But the concept of civil war is still evolving, and definitions do matter, as Armitage argues: ‘civil war is a contested concept about the essential elements of contestation’. As such, definitions inevitably reflect political interests. In this era of globalisation, when the nation state is gradually being eroded by supranational rules and norms, and the presence of powerful economic interests and entities not bound by national borders, then we may need to reconsider the boundaries of civil war again. For the Romans, bellum civile was a war of citizen against citizen: Roman against Roman. And just as the concept of citizenship had shifted from an ethnically based – natural – identity in ancient Greece, to a civic – conferred – identity in Rome, we are perhaps seeing today the gradual emergence of the idea of global human citizenship, with universal rights and obligations inferred from international norms of human rights. If civil war in Rome was war of “brother against brother”, and if all citizens across the world are in some senses part of a global polity, does that means that all wars are in some sense becoming civil wars?
Armitage’s book is a fascinating read – an intellectual pleasure. But teasing out its practical implications for peacebuilding today is not easy. I think the key message remains his underlying premise that how we describe the world shapes how we respond to and address it, and thus how we shape our circumstances. If we define the wars in Syria as primarily a war of ‘the Syrian opposition’ against the Assad regime, then we not only miss the point that the opposition is multi-faceted, with all sorts of axes of ‘opposition’ in play, but that it is also a war about the nature of the Syrian state and of Syrian citizenship, with many different models being proposed; a war about the protection of minorities; a post-colonial war; a war about religious ideas and identity; a war about access to the economy; and many other wars as well… And that is without adding in the multiple regional and other geopolitical layers to the mix. Hence the risk in placing too much emphasis on the removal of Assad as the only path to peace.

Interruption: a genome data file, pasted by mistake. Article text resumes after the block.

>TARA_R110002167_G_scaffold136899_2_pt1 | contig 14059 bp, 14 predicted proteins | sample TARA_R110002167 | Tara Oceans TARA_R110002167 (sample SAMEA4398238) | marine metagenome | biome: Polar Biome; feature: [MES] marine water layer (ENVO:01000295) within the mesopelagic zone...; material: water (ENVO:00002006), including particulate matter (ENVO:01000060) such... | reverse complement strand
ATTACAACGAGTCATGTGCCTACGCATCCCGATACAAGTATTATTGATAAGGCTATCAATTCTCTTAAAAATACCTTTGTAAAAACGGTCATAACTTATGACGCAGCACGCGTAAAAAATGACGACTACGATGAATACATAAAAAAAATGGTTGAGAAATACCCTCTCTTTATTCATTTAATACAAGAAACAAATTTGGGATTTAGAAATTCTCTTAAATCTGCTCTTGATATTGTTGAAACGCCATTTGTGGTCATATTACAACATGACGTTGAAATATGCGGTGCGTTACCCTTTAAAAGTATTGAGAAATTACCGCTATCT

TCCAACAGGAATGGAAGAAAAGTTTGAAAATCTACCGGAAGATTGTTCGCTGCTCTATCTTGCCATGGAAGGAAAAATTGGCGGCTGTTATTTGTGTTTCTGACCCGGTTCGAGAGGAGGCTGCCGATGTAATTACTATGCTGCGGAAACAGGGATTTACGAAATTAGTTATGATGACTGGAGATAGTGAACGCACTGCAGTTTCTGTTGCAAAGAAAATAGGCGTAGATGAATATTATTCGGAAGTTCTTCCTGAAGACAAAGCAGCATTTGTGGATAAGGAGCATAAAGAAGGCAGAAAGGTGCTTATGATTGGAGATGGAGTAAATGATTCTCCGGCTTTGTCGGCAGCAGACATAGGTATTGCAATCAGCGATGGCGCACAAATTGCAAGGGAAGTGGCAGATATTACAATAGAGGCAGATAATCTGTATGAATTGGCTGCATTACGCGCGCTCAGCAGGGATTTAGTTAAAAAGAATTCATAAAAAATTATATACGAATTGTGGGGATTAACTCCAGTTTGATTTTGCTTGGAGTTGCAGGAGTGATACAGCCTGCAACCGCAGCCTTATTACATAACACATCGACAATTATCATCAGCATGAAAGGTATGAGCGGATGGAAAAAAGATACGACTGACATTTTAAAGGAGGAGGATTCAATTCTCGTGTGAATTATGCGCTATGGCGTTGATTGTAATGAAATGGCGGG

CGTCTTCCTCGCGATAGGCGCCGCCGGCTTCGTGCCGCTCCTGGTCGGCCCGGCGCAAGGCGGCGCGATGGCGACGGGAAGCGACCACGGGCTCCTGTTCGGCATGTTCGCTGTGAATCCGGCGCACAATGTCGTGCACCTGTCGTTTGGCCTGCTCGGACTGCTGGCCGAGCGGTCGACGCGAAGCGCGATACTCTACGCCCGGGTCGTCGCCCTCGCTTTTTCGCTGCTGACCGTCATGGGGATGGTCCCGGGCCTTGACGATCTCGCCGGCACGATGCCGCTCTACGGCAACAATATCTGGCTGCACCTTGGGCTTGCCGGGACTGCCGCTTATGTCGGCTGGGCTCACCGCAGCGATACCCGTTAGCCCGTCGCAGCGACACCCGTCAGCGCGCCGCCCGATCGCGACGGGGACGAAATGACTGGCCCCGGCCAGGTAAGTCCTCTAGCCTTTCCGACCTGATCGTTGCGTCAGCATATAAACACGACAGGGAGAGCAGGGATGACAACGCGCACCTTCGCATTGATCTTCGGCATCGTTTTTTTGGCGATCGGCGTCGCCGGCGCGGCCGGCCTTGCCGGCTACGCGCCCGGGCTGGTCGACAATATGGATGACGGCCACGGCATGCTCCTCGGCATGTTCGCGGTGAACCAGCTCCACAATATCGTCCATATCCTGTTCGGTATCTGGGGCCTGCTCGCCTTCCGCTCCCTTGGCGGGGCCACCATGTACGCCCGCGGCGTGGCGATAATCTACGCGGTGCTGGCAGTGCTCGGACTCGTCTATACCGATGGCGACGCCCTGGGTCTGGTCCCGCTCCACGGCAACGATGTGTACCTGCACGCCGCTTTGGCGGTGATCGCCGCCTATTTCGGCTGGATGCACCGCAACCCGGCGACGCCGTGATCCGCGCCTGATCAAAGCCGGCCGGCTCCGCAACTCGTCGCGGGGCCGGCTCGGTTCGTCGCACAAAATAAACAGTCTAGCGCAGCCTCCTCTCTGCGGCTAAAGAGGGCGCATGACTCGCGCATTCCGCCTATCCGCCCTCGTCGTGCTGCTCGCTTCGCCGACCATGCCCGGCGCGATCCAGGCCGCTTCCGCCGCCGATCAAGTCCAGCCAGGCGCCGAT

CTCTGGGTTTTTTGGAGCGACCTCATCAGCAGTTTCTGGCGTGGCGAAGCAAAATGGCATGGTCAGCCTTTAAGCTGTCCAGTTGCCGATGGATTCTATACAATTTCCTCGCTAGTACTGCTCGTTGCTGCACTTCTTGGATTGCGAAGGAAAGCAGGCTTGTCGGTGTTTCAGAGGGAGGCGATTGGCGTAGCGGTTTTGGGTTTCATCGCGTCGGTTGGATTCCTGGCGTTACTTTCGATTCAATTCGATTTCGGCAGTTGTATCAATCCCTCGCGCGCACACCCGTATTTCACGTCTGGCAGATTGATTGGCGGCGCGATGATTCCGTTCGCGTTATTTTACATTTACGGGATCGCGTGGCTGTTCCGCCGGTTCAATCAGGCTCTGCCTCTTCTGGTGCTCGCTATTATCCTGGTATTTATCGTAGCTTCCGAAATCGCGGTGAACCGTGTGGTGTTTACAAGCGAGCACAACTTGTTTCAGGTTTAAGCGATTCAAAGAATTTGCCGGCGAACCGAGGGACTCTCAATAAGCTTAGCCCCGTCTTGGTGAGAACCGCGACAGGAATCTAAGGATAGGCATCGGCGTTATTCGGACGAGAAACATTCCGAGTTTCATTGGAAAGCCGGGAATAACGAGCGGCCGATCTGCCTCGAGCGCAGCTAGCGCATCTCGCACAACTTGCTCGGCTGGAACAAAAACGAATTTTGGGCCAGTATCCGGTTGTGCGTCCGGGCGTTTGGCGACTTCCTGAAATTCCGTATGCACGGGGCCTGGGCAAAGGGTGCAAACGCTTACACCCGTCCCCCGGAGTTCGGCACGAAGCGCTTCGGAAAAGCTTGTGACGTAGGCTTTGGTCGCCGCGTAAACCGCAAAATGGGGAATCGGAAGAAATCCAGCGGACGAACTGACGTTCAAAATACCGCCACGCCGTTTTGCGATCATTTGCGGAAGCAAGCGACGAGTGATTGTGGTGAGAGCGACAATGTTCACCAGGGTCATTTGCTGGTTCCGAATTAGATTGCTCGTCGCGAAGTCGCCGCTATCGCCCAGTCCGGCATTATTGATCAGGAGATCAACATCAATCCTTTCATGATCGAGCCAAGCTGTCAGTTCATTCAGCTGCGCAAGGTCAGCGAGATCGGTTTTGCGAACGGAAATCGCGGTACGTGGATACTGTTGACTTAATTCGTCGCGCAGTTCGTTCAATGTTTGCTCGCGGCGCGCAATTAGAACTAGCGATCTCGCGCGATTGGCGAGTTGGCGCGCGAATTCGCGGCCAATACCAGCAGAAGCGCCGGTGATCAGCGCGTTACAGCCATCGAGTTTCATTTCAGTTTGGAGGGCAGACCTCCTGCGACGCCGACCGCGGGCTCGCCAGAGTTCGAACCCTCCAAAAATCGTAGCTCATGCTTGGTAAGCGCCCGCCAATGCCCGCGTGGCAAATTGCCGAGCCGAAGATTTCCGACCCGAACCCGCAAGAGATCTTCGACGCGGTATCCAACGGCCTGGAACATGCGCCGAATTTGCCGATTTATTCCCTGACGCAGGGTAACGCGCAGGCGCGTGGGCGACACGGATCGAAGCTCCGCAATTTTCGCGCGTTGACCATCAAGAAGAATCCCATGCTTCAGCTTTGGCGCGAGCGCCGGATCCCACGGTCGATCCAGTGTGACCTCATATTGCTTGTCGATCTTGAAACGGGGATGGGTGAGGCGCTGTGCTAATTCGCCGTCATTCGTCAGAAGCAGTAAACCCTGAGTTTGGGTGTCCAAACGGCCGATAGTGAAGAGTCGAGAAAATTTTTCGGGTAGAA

I think his book also reminds us that the Responsibility to Protect (R2P) is a doctrine of profound importance in the right hands, and that those hands really do have to be those of the UN. Edmund Burke’s view that Britain should intervene against the French revolution may look in hindsight like a version of R2P, but it was not. It was his desire to push back the tide of change, and prevent the spread of dangerous ideas to Britain. Thus political, not humanitarian in nature. R2P is still new, and still being shaped, in practical terms, and is an immensely sensitive concept as it pits international human rights norms against the norms of state sovereignty. We can’t leave the task of shaping how this tension will be resolved, in the hands of those with the most power to intervene: it must be a doctrine owned universally if it is to take root.
Finally, Armitage seems at the end of his book to hark back to Hobbes, when he turns von Clausewitz’s famous dictum on its head in saying that politics is civil war by other means. In this, he gets to the heart of the idea of positive peace: the idea that in human society at every level we need a combination of systems and culture allowing us to resolve and address our differences, and a sufficient degree of equality in access to welfare, to economic and political participation, and to the means of achieving justice and security, to be able to resist the call to arms against our fellow citizens. Surely Romans were wrong that civil war is inevitable, but they were right that the kinds of pressures which give rise to civil war will always exist. Unless the level of grievances within society is minimised and there are adequate mechanisms in place to work through our differences without recourse to violence, there will always be a risk of war.
(A shorter version of this is posted at International Alert’s website)